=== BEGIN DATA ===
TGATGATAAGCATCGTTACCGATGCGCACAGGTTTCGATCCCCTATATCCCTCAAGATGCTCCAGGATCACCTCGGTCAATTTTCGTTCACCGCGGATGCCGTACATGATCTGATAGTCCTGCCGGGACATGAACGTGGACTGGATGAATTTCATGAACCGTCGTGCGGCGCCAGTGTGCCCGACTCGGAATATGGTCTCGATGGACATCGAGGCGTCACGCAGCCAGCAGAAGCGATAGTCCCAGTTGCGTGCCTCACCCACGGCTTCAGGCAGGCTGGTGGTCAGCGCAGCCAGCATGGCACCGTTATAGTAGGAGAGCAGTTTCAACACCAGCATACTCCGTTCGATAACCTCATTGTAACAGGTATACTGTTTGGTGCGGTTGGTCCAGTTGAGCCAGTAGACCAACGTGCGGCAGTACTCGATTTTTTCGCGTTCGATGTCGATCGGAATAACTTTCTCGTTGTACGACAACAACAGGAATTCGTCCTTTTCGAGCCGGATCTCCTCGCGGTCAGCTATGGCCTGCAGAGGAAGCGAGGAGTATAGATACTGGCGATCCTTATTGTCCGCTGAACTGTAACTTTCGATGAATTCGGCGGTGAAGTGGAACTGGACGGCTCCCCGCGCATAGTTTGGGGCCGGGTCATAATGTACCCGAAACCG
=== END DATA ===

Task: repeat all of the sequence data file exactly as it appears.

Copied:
TGATGATAAGCATCGTTACCGATGCGCACAGGTTTCGATCCCCTATATCCCTCAAGATGCTCCAGGATCACCTCGGTCAATTTTCGTTCACCGCGGATGCCGTACATGATCTGATAGTCCTGCCGGGACATGAACGTGGACTGGATGAATTTCATGAACCGTCGTGCGGCGCCAGTGTGCCCGACTCGGAATATGGTCTCGATGGACATCGAGGCGTCACGCAGCCAGCAGAAGCGATAGTCCCAGTTGCGTGCCTCACCCACGGCTTCAGGCAGGCTGGTGGTCAGCGCAGCCAGCATGGCACCGTTATAGTAGGAGAGCAGTTTCAACACCAGCATACTCCGTTCGATAACCTCATTGTAACAGGTATACTGTTTGGTGCGGTTGGTCCAGTTGAGCCAGTAGACCAACGTGCGGCAGTACTCGATTTTTTCGCGTTCGATGTCGATCGGAATAACTTTCTCGTTGTACGACAACAACAGGAATTCGTCCTTTTCGAGCCGGATCTCCTCGCGGTCAGCTATGGCCTGCAGAGGAAGCGAGGAGTATAGATACTGGCGATCCTTATTGTCCGCTGAACTGTAACTTTCGATGAATTCGGCGGTGAAGTGGAACTGGACGGCTCCCCGCGCATAGTTTGGGGCCGGGTCATAATGTACCCGAAACCG